68. Lucchetti/Lucetti – of little Luca; from Lucania <Italian>
  69. Luciano – from the given name Lucius <Latin>; light
  70. Macías – from the personal name Matias. <Portuguese>
  71. Mariani – of Mariano <Corsican, Italian>
  72. Marquez – son of Marco (Marcus)
  73. Marti – given name (Martin) <Catalan>
  74. Martinez – son of Martin <Latin> from Martinus; for Roman God of war Mars
  75. Masini – plural form of Masino, a short form of Tommasino, a pet form of Tommaso <Corsican via Italian>
  76. Mateo – given name (Matthew) from Mattathyah <atin from Greek from Hebrew>; a gift from Jehova   
  77. Mateu – given name (Matthew) from Mattathyah <Catalan from Latin from Greek from Hebrew>; a gift from Jehova
  78. Melendez/Mendez – son of Menendo from Hermenegildo
  79. Milian – given name Milian <Basque from Latin>
  80. Millan – diminutive of Aemilianus; rival <Latin>
  81. Minguez – son of Domingo (Dominick); of the Lord
  82. Muñoz/ Muniz – son of Munio <Basque>
  83. Nazario – from the given name meaning ‘of Nazareth’ <Latin>
  84. Nuñez – son of Nuño <Galician>; ninth child <via Latin>
  85. Ochoa – son of Otsoa <Basque>; wolf
  86. Oliveras – from given name Olivero (Oliver)​
  87. Ordoñez – son of Ordoño
  88. Orlando – from the given name; famous land <Italian originally Germanic> (a variant of Rolando)
  89. Ortiz – son of Orti <Basque from Latin>; Forti or Fortinus
  90. Osorio – given name Osorio <Basque>; wolf-hunter
  91. Paoli – of Paolo (Paul) <Italian via Latin> from Paulum; few little
  92. Pau – from the personal name (Paul) <Catalan>
  93. Peláez – son of Pelayo from pelagos <Asturian via Greek>; open sea 
  94. Perez – son of Petri <Basque from Latin>; stone
  95. Pieri – from the given name, a Friulian variant of Pietro; Peter <Italian via Friulian>
  96. Pitri – of Pietro (Peter) <Italian>
  97. Ponce – from the given name Pontius <Latin>
  98. Quiles – variant of Quilez; son of Aquileo from Achilleus <Greek>
  99. Ramirez – son of Ramiro
  100. Rodriguez – son of Rodrigo from Hroderich <Germanic>; ruling in fame
  101. ​​Rolando –  from the given name; famous land <Italian via Germanic> (a variant of Orlando)
  102. Roldán – given name Rolando <Germanic>; famous land
  103. Ruiz – son of Ruy, variant short form of Rodrigo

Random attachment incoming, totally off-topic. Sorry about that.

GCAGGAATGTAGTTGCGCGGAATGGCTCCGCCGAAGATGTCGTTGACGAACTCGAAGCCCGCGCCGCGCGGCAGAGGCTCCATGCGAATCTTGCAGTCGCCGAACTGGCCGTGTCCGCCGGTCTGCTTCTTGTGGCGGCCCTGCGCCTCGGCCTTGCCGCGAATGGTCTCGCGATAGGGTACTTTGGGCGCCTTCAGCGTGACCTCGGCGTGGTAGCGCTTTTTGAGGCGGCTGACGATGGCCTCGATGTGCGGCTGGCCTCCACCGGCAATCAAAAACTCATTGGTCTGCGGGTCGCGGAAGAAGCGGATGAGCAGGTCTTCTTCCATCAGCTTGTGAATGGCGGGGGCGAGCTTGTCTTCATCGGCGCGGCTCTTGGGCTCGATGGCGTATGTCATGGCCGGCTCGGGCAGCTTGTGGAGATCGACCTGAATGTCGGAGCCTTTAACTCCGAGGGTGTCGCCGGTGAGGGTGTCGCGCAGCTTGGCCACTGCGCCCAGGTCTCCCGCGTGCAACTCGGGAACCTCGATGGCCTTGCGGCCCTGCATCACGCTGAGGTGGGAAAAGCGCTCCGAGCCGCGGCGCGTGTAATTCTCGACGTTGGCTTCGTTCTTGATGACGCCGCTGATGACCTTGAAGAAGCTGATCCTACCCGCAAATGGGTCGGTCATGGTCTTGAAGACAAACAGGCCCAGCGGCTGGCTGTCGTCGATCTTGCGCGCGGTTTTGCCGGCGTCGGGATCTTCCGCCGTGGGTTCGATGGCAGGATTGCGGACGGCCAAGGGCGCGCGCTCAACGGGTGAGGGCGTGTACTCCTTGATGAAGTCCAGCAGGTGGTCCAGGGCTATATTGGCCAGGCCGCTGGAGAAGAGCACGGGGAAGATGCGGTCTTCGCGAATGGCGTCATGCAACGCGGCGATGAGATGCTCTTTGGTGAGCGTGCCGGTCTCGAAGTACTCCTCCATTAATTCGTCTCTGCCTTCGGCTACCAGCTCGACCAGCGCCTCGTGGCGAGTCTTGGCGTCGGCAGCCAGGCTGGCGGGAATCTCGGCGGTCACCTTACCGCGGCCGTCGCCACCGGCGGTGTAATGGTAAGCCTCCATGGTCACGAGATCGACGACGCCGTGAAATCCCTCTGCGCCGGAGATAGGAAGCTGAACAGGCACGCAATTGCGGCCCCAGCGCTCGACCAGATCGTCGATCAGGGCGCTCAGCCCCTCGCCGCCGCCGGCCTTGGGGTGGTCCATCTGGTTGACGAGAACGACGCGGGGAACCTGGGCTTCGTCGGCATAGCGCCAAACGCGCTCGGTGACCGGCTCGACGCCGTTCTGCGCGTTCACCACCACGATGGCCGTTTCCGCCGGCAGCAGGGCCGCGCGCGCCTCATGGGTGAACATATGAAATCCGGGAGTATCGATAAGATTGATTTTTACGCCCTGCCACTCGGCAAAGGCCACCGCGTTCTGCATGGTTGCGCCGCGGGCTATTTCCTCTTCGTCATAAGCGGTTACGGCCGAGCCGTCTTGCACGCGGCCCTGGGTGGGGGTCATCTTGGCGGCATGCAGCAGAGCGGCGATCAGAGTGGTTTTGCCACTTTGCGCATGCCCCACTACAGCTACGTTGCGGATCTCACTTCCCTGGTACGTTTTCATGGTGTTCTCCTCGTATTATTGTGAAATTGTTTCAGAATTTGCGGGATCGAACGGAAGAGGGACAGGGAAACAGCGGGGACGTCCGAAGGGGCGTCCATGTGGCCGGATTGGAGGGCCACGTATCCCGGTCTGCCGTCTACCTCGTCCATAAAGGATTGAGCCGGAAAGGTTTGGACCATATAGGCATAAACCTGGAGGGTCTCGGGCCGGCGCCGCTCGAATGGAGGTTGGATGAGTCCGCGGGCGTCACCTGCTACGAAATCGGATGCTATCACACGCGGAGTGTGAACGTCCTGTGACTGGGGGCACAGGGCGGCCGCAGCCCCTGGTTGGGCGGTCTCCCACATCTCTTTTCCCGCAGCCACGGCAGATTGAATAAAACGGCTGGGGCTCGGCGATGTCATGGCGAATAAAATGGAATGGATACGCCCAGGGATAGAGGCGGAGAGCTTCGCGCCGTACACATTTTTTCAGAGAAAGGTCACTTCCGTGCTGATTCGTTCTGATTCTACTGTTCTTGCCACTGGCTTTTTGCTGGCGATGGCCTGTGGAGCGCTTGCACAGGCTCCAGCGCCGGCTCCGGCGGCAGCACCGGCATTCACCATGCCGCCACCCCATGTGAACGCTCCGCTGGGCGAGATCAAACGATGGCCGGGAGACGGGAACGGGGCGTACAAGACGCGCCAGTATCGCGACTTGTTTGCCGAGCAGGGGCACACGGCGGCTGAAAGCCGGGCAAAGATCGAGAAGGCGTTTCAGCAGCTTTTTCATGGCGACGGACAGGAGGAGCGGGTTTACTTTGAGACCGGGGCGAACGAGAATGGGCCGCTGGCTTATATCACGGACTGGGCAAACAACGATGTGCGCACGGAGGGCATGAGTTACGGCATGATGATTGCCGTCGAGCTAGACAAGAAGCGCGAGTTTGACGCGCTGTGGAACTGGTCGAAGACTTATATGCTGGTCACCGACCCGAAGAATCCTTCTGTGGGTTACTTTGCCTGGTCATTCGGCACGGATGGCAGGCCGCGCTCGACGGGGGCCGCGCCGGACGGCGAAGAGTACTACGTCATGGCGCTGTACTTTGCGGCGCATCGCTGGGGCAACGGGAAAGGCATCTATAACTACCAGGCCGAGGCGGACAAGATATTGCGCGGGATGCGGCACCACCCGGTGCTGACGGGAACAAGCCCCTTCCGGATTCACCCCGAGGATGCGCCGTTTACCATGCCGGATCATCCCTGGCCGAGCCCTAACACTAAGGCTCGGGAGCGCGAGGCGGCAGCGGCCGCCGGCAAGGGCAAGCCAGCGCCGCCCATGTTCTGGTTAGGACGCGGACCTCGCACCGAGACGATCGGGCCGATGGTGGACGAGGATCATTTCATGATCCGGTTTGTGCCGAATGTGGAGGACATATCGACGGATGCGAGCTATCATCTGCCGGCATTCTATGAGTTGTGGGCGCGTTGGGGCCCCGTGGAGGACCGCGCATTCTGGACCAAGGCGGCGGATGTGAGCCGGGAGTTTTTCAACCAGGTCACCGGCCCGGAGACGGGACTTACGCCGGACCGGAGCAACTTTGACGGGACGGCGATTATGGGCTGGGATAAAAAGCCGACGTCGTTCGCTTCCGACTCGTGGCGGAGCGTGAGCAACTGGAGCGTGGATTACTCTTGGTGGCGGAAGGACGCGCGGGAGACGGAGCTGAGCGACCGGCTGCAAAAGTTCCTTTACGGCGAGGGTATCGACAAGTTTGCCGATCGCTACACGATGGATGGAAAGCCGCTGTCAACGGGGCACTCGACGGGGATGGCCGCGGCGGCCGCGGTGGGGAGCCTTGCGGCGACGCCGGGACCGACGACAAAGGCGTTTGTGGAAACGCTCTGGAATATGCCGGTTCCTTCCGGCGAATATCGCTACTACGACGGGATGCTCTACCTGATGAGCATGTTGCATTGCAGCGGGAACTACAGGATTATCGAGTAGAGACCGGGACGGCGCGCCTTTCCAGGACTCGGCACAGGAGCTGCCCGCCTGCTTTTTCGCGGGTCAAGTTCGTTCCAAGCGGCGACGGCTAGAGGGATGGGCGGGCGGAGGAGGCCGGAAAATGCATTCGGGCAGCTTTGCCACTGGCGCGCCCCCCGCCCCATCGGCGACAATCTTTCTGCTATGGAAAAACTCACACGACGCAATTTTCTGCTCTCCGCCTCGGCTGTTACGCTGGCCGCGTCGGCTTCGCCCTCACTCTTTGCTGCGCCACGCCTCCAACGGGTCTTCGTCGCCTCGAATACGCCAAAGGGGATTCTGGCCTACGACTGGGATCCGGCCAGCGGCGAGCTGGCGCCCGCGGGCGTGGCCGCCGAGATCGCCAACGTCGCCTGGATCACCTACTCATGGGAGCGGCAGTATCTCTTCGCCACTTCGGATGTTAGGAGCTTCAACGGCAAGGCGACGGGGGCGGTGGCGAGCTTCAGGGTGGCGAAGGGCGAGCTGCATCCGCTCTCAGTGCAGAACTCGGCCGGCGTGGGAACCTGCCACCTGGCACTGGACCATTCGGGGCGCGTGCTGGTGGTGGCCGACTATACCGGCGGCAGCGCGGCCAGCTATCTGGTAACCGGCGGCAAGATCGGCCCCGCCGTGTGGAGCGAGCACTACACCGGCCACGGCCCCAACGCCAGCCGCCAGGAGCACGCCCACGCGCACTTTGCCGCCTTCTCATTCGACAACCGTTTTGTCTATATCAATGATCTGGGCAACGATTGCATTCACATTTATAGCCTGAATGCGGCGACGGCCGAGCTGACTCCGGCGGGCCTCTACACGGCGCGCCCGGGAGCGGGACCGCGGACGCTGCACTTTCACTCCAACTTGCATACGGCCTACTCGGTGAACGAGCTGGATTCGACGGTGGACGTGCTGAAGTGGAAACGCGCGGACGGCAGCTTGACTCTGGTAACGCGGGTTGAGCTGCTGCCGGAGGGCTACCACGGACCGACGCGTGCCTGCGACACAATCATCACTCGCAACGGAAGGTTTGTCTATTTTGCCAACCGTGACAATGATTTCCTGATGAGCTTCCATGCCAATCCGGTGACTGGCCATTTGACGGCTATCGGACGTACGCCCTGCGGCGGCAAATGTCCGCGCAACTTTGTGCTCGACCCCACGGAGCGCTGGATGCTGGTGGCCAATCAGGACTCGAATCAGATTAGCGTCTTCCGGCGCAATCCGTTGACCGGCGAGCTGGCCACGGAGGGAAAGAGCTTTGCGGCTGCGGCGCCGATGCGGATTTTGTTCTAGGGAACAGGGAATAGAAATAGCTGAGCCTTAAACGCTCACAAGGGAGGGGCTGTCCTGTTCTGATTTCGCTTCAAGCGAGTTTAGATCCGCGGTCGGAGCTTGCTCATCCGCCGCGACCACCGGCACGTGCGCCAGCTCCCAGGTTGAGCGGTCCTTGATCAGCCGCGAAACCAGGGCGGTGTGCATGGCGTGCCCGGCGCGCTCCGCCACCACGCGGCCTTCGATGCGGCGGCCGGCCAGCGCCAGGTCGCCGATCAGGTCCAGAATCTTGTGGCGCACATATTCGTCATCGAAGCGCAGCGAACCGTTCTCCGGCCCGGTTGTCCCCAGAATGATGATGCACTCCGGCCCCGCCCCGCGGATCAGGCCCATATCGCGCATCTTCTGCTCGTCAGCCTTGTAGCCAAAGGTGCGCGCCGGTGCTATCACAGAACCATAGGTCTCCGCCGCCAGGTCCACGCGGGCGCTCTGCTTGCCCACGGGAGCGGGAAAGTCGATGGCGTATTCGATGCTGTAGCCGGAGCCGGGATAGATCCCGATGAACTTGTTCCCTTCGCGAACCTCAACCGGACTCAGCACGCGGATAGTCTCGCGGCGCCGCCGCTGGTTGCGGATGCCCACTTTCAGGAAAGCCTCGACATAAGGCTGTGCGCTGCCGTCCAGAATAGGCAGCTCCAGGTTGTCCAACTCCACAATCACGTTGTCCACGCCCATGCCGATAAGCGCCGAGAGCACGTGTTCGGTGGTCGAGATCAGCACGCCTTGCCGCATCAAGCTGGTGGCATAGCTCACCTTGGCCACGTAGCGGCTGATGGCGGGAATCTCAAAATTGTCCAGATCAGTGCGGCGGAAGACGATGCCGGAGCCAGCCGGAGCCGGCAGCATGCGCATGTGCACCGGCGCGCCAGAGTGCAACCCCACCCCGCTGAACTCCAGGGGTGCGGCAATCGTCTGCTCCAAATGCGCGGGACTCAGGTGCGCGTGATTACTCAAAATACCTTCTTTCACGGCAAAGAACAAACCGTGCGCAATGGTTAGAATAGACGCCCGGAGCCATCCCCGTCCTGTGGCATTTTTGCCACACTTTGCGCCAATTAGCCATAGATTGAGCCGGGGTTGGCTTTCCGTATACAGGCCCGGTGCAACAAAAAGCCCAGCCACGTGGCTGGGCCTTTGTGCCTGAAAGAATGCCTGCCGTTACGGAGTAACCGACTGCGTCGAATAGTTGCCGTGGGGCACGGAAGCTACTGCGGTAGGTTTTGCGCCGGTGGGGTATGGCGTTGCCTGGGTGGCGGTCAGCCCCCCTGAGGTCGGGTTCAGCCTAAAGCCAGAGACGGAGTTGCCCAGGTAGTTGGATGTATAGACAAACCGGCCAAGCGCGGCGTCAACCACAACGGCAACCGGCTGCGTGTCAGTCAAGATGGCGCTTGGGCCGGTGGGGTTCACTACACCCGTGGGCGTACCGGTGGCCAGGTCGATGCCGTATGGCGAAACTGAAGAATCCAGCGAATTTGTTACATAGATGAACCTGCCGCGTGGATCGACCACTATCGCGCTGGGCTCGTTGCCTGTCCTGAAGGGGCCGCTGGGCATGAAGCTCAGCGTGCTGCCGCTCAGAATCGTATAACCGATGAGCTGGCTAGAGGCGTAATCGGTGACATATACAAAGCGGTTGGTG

104. Santiago – from Sant Iago (Saint James/Jacob)
  105. ​Sanz/ Saenz/ Sanchez – variant of given name Sancho from Santxo <Basque via Latin>; holy Sanctus 
  106. Tomasini – of Tomaso <Italian>
  107. Totti – variant of Toti, plural of Toto. from a personal name of Germanic origin, Dod(d)o, Totto.
  108. Valentin – from given name Valentinus <Latin>
  109. Valez – son of Baldo <Italian>
  110. Vasquez – son of Vasco; a Basque
  111. Velasquez/Velazquez – son of Velasco <Basque>
  112. Velez – son of Vela
  113. Vicenty – variant of Vicente; victor
  114. Vidal – from the given name Vitalis <Latin>; life
  115. Ximenez – son of Semeno from Seme <Basque>; son
  116. Zeno – from the given name Zenon, a derivative of Zeus <Greek>

Place Surnames (location)

People were also named after places where they lived, either past or present. When surnames began people were rarely named after the village in which they currently lived, but after they left and moved to a new place they would be named after the village where they used to live.

So Juan who used to live in Burgos came to be known as Juan de Burgos. Eventually, as surnames became commonplace and necessary, they became family names passed down by fathers. Over time the article de (of) was then often omitted. Many of the following place names are comarcas.

A comarca is closely related to a county. Spain has a slightly complicated structure. See maps of Spain for a closer look. Also helpful is this list of villages, towns, parishes, cities, provinces, and regions of Spain.

If a country is not specified, it is located within the current boundaries of Spain. You may infer the regional language of the location is the derivation.

You will find in many cases, the name that has prevailed is the Castilianized form of the location such as Corujo, a village in Galicia. In Galician it is Coruxo.